David Jones, Njini's CEO, is a decided fan of File Area Networks (FANs). He is bullish about the future of the concept and answered some questions about Njini's involvement with and approval of the FAN concept.

TW: What does the FAN concept mean to Njini?
DJ: Enterprise storage today is like an iPod on steroids It's a phenomenally expensive disk drive. That is because there is a very tight integration of management and control with the basic data on the disk. The expense is to do with the whole iTunes experience.

If you could split the two then iPod device prices would fall. The real value is in the software. A FAN in its essence liberates the underlying disk infrastructure from the management and control of files.

Storage today is pretty much managed at the block level. But blocks have to be assembled into files before business value can be associated with the data.

TW: Where is Njini in the FAN concept?
DJ: We're in the (file) management and control piece. We are transparent to users. The files could be stored on a SAN, on NAS, on single or multiple vendors' storage arrays. That's not where we are. We're the brains within the FAN.

Brocade, Acopia and Microsoft provide virtualisation and a global namespace that abstracts the physical storage infrastructure and provides services to move files from one spot to another. Using the iPod analogy again this is like a file sync.

They don't provide intelligence or policies to take more sophisticated actions like, with another iPod analogy, building a play list. Njini provides this layer of intelligence to a FAN. We see ourselves playing in the FAN management and control infrastructure, abstracting information about files, writing policies, reporting on activities.

We also do some of the namespace stuff but with the FAN arrival it will be provided by others and we'll focus on the management issues.

TW: Tell us about the FAN working group.
DJ: It has several members: Acopia; Njini; Brocade; Microsoft; EMC; HP; and IBM. Its aim is to bring a level of agreement and understanding to the FAN concept. Once we have this we'll submit it to an industry standards body, the SNIA maybe - a very good candidate - and take it from there.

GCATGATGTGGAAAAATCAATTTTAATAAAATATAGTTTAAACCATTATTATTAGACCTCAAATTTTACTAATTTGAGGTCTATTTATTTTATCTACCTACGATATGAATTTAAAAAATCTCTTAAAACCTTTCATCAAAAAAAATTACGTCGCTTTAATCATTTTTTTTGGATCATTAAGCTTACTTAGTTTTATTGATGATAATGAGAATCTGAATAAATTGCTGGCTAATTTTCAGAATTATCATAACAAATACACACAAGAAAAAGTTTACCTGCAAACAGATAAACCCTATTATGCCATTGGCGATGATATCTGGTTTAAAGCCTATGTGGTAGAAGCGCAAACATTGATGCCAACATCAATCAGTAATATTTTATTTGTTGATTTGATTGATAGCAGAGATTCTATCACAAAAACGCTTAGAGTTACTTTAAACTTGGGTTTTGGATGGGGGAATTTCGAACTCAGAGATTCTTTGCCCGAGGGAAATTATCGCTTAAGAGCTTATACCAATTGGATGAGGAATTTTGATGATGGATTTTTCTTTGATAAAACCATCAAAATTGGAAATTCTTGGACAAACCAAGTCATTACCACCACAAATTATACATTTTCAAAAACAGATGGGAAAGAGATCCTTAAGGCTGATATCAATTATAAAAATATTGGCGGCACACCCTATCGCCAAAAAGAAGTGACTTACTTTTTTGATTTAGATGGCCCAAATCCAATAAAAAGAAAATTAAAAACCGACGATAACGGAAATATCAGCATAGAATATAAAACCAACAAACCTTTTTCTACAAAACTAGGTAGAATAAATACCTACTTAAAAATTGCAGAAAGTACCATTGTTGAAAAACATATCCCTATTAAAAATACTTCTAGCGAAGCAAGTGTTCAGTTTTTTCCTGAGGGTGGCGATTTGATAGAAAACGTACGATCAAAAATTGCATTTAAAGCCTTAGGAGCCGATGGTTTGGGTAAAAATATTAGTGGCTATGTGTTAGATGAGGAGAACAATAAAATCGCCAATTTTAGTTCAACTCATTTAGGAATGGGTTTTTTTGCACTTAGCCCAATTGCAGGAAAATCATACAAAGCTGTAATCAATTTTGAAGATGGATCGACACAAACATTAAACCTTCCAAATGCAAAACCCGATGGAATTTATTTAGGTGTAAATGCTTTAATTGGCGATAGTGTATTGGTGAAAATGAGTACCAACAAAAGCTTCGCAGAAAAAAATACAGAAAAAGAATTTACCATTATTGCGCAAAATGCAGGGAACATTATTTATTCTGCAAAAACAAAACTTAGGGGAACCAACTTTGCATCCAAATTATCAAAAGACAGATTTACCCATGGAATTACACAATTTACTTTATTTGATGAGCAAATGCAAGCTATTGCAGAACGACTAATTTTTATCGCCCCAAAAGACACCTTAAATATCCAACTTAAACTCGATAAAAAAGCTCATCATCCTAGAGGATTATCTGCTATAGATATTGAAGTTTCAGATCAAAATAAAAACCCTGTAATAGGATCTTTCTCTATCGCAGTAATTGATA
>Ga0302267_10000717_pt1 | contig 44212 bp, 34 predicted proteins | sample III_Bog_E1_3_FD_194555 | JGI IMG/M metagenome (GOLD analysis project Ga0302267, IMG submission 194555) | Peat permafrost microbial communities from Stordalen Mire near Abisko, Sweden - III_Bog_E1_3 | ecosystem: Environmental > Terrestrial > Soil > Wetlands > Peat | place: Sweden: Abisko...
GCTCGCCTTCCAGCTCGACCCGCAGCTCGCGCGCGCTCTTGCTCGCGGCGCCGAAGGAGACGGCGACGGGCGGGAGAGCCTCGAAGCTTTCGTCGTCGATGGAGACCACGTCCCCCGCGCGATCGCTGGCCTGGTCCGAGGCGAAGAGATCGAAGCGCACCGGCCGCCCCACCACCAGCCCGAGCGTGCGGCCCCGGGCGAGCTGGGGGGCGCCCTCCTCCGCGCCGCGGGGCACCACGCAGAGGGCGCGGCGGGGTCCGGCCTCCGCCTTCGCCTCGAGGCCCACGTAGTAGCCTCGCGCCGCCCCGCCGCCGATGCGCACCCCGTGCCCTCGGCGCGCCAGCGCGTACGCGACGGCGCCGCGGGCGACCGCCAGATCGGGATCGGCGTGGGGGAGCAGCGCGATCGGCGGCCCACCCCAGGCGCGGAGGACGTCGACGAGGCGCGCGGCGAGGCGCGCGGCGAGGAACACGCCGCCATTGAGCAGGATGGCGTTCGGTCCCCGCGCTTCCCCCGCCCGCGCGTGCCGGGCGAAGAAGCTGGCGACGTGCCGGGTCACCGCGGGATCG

At the recent winter SNIA symposium in San Jose there was a birds of a feather session with the FAN group.

We're trying to bring a level of understanding to the market. We all do things a little differently at present and, really, we cancel each other out. If we can agree what we do within a FAN marketecture and say how things will work together then the FAN working group can say a FAN consists of agreed components and the SNIA (or other standards body) can say this in a global way. We agree definitions and so move the whole FAN idea forward and benefit customers.


David Jones reckons the working group is small enough to be nimble and move quickly and yet balanced with heavyweight suppliers like Microsoft, EMC and HP balancing the lightweights as he termed Njini, Acopia and (not so appropriately) Brocade. Certainly Brocade (and the Taneja Group) has been popularising the FAN idea energetically with Acopia and Njini helping enthusiastically.

EMC has its Rainfinity file virtualisation technology. HP has just served notice it is buying PolyServe, a supplier of high-end NAS technology. IBM has a OEM deal with NetApp and Microsoft is strong in network-attached storage (NAS). Their collective interest in helping a FAN marketecture come to fruition is clear and the working group is working on the principle of a rising tide lifts all boats.

Njini is in a strong position as it stakes out a role in the FAN management and control layer which it says is differentiated from the other working group members. Brocade may well say differently but it doesn't have Njini's file metadata generation capabilities.

Because the FAN idea is a marketecture it is not under-pinned by defined engineering and technologies as both storage area networks (SAN) or network-attached storage (NAS) are. To that extent it is less substantial and depends upon the working group suppliers persuading other interested file technology suppliers - Hitachi Data Systems, Isilon, Network Appliance, Sun and others - to step forward and start using the same FAN vocabulary and concepts to describe their offerings.